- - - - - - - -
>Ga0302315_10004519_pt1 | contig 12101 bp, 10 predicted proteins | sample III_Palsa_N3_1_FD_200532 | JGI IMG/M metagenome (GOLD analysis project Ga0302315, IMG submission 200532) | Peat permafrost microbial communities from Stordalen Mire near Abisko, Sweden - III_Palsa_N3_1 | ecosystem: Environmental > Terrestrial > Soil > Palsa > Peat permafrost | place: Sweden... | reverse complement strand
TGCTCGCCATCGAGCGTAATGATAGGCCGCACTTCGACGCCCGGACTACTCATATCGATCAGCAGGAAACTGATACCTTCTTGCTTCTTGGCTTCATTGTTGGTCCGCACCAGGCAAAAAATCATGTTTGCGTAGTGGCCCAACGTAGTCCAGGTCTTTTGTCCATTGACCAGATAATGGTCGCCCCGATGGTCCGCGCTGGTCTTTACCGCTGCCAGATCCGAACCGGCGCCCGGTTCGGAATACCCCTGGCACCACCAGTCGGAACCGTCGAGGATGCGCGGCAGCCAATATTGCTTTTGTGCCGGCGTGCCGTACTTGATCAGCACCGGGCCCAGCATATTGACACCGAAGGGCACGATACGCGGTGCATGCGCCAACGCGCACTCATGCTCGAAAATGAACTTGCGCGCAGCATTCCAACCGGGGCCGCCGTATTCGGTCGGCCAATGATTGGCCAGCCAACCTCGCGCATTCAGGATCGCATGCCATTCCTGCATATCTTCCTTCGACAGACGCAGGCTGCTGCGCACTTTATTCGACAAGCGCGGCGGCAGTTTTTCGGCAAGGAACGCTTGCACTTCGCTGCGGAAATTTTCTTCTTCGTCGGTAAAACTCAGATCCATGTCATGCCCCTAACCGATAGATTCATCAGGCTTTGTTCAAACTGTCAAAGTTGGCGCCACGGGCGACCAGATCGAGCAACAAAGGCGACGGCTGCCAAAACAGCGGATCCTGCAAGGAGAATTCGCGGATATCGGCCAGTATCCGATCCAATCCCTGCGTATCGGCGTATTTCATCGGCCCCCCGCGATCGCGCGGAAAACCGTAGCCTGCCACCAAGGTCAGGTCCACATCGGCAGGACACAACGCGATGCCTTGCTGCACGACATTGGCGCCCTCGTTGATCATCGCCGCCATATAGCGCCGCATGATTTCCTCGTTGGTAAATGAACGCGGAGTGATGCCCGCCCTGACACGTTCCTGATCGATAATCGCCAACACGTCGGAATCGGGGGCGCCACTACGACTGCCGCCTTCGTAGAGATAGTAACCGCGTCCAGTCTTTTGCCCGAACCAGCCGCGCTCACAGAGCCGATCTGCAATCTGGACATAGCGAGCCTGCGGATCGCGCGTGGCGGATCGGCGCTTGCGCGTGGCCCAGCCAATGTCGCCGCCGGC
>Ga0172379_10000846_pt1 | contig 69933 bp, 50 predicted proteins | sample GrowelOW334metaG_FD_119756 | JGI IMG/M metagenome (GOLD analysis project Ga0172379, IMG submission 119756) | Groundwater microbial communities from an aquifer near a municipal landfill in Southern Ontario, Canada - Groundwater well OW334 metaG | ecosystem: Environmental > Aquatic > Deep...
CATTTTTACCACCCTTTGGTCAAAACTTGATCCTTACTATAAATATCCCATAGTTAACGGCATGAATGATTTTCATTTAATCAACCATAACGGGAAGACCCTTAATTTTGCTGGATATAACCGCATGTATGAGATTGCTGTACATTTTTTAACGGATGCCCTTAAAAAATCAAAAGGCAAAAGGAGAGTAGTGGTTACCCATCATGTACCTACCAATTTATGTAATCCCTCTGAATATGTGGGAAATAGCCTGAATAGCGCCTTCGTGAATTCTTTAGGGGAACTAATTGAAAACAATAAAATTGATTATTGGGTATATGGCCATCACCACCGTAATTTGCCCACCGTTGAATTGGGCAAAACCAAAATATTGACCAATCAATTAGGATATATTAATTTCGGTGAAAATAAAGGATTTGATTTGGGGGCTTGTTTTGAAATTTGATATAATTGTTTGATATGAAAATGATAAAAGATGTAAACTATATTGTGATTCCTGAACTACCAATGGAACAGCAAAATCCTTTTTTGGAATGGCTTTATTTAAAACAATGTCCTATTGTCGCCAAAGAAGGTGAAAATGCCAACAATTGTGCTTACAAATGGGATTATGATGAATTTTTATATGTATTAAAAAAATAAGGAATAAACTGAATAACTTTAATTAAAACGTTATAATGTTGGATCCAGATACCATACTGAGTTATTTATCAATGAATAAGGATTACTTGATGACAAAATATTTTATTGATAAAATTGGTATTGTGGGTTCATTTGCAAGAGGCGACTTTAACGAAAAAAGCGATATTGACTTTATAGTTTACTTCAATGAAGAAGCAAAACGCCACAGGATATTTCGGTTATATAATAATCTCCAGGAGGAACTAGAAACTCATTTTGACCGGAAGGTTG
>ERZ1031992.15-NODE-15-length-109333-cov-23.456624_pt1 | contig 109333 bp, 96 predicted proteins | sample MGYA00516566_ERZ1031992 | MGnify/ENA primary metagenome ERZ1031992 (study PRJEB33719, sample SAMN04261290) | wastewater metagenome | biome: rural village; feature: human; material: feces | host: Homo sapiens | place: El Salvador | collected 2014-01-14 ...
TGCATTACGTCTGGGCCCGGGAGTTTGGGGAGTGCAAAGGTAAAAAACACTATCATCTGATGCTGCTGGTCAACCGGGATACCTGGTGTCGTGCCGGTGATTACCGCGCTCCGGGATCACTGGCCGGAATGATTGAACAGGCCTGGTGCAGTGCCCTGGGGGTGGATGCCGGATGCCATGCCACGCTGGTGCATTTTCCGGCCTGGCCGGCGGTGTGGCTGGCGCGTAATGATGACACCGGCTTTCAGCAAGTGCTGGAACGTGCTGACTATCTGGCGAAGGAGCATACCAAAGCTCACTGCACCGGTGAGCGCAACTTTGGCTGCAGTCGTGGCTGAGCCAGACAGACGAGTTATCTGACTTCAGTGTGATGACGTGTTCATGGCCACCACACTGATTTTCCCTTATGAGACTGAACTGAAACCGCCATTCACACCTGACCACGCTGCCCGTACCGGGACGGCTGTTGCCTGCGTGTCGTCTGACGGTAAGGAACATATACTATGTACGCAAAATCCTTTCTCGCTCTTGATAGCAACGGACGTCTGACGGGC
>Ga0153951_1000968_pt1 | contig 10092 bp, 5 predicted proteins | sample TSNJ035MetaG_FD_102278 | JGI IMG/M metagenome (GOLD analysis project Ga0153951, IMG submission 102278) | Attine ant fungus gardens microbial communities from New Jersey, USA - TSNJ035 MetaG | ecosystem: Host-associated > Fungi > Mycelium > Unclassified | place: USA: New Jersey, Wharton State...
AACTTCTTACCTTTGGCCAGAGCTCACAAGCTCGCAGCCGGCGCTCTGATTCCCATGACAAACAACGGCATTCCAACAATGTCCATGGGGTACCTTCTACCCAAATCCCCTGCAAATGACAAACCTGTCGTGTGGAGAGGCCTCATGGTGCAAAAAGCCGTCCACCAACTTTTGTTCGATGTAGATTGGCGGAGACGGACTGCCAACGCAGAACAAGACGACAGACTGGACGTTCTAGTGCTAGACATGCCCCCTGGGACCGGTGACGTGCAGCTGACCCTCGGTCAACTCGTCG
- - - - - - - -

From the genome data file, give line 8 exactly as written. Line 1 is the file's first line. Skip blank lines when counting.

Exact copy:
AACTTCTTACCTTTGGCCAGAGCTCACAAGCTCGCAGCCGGCGCTCTGATTCCCATGACAAACAACGGCATTCCAACAATGTCCATGGGGTACCTTCTACCCAAATCCCCTGCAAATGACAAACCTGTCGTGTGGAGAGGCCTCATGGTGCAAAAAGCCGTCCACCAACTTTTGTTCGATGTAGATTGGCGGAGACGGACTGCCAACGCAGAACAAGACGACAGACTGGACGTTCTAGTGCTAGACATGCCCCCTGGGACCGGTGACGTGCAGCTGACCCTCGGTCAACTCGTCG